Monday, September 21, 2015

Luther's Notes on the Sunday Gospel: Trinity 17 - Christian Freedom


Christian Freedom: Healing on the Sabbath

Luke 14:1-11
New King James Version
14 Now it happened, as He went into the house of one of the rulers of the Pharisees to eat bread on the Sabbath, that they watched Him closely. 2 And behold, there was a certain man before Him who had dropsy. 3 And Jesus, answering, spoke to the lawyers and Pharisees, saying, “Is it lawful to heal on the Sabbath?”

4 But they kept silent. And He took him and healed him, and let him go. 5 Then He answered them, saying, “Which of you, having a donkey or an ox that has fallen into a pit, will not immediately pull him out on the Sabbath day?” 6 And they could not answer Him regarding these things.

7 So He told a parable to those who were invited, when He noted how they chose the best places, saying to them: 8 “When you are invited by anyone to a wedding feast, do not sit down in the best place, lest one more honorable than you be invited by him; 9 and he who invited you and him come and say to you, ‘Give place to this man,’ and then you begin with shame to take the lowest place. 10 But when you are invited, go and sit down in the lowest place, so that when he who invited you comes he may say to you, ‘Friend, go up higher.’ Then you will have glory in the presence of those who sit at the table with you. 11 For whoever exalts himself will be humbled, and he who humbles himself will be exalted.”

Luther's Explanatory Notes:

  Is it lawful to heal on the sabbath? These verses treat of two things: The one is common to all the Gospels; namely, in presenting before us the Lord Christ, what he is, and what we have to expect from him. And therein faith and love are pointed out to us. Faith in this dropsical man. He had previously heard of the kind ness of Christ, and accordingly be lieved that he would also show unto him his kindness and goodness. For if he had not heard something great and believed what he heard, he would not have followed him into the house. From this we may also imagine the love of Christ.

The other part is something remarkable, and it is also a necessary doctrine, which we must believe; namely, how to deal with the law and how far it shall be kept.

We say in the proverb: Everything depends on a good interpreter; this is especially true here, as concerning the law. The eye is a tender thing; but still more tender and softer is the conscience; therefore we see here and there how tenderly the apostles treated the consciences, in order that they might not disturb them by laws. Therefore we should know and keep the rule, which Christ himself gives and proves also by this story, that all laws, both human and divine, which treat of outward works, are no farther binding than charity extends. Love shall be an exposition of all laws; where love is wanting, all is vain, then the law is rather injurious, it may be what it will. The reason is, that all laws are given that they may establish love. Romans 13:8, 10.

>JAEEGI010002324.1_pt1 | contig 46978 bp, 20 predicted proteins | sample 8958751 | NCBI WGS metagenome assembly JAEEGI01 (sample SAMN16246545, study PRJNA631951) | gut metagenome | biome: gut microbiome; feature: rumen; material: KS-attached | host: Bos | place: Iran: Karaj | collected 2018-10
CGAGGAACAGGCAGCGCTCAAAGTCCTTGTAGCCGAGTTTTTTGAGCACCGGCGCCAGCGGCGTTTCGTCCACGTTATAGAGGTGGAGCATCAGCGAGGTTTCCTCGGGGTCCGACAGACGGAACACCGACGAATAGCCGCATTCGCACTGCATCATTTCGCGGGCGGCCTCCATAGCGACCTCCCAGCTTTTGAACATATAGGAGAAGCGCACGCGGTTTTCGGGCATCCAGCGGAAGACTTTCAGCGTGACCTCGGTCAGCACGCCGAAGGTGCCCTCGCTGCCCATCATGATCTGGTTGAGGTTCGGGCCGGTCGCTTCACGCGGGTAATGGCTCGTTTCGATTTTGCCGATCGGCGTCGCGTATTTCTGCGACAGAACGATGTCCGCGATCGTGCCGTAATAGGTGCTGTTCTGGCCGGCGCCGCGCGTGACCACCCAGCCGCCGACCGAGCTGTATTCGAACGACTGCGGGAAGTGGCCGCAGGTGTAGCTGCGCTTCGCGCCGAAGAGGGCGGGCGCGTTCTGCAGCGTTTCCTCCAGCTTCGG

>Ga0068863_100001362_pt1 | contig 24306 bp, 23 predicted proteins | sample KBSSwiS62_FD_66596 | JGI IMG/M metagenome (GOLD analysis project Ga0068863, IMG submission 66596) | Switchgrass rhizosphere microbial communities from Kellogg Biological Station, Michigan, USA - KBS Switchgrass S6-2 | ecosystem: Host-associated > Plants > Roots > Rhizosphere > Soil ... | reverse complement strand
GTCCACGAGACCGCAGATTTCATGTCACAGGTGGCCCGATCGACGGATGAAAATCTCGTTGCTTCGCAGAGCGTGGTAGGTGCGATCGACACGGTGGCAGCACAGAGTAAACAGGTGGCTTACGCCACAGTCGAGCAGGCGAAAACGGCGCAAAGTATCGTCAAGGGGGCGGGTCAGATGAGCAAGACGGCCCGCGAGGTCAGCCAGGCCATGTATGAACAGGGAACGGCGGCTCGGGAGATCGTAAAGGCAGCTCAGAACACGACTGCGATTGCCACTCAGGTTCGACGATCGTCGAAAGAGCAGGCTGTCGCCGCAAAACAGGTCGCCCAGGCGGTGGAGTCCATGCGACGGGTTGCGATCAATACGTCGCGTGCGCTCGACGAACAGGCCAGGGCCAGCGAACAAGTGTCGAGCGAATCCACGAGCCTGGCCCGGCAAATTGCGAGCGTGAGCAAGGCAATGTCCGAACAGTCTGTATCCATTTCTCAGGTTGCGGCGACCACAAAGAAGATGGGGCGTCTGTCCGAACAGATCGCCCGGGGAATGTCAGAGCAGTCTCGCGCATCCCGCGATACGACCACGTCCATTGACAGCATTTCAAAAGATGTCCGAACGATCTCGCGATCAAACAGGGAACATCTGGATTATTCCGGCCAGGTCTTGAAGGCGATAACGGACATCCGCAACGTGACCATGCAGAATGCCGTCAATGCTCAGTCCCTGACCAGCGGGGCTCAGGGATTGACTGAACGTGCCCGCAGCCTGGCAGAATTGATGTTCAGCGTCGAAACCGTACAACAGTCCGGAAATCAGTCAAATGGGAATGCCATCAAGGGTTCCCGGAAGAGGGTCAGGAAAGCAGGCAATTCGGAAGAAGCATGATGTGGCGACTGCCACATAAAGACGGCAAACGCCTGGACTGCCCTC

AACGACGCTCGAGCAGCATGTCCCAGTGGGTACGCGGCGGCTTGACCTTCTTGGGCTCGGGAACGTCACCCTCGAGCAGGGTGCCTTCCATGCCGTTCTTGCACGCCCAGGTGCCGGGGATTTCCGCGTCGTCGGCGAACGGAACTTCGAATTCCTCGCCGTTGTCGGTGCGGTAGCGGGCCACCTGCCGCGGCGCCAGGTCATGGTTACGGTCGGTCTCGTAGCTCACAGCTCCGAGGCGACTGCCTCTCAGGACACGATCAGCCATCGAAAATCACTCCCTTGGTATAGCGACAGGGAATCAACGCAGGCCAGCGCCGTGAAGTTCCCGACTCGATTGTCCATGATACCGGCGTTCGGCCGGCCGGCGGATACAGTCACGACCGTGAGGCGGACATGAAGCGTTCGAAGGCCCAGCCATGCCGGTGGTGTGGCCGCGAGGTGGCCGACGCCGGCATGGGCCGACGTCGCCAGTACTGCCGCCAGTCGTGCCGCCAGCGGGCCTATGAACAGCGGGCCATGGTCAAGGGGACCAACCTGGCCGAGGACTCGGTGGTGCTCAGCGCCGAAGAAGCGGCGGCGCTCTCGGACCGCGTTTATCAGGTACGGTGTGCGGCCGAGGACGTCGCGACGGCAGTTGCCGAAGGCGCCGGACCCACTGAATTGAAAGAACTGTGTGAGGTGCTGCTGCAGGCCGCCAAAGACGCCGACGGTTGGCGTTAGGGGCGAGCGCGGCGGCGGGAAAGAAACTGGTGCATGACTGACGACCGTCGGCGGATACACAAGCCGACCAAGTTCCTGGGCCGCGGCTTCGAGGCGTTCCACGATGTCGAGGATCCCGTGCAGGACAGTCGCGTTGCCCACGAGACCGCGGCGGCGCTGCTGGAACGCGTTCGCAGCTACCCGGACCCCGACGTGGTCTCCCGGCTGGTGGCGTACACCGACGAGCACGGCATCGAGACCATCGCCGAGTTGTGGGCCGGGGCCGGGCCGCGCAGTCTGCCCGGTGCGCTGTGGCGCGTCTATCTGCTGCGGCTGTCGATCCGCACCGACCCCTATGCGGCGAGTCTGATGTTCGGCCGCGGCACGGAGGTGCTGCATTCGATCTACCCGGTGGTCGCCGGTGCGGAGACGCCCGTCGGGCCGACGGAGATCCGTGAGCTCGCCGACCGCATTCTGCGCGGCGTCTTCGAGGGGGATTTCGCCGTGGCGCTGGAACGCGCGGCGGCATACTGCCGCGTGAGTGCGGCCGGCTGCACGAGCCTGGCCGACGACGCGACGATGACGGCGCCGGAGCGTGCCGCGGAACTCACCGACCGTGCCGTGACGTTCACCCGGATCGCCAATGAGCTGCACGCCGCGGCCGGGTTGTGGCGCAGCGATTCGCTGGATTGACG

Since in the Old Testament the law was neither understood, nor moderated according to love, God gave the people prophets, who should explain the law, not according to its strictness, but according to charity. When I therefore serve my neighbor and help him, I have kept the Sabbath right and well, though I have done work on it; because I did a divine work. This teaching concerning the Sabbath tends especially towards this, that we shall hear God's word and do and live according to it. Hence with the Christians every day ought to be a Sabbath. Notwithstanding, Sunday is ordered for the common people, in order that every body may especially hear and learn God's word and live according to it. But here we see what learned, ingenious and wise people come to, when they get so far astray as to despise God's word.

Seeking the chief rooms. The other instruction is that we should not be imperious and exalt ourselves. Christ does not reprove the sitting in the highest seat, but that we should choose out and strive to sit in the highest seats. Not that a peasant should sit above a prince. For the Lord speaks here not of a worldly, but of a spiritual rule, which above all things requires humility.

To sit on the chief seats is not a play and dance, but it brings with it so much work and displeasure, that a sensible man cares very little for them. (See 1 Timothy 3:1) There fore everyone should be satisfied with his station and office, and be diligent, that therein he may be useful to the people. For God has pleasure and delight in them who in their station faithfully perform the duties of their office.

He that exalteth himself, etc. This is true not only before God, but also before the people, for all are disposed to hate the proud. But on the contrary, he that is humble wins the heart of God and man, so that God and all his angels, and afterwards also the people regard him as an especially noble jewel. Then follow also prosperity and blessing, as we see in Saul (1 Samuel 9:21) and David and others. See Psalm 113:5-8.


Luther's Explanatory Notes on the Gospels, pp. 229-230.

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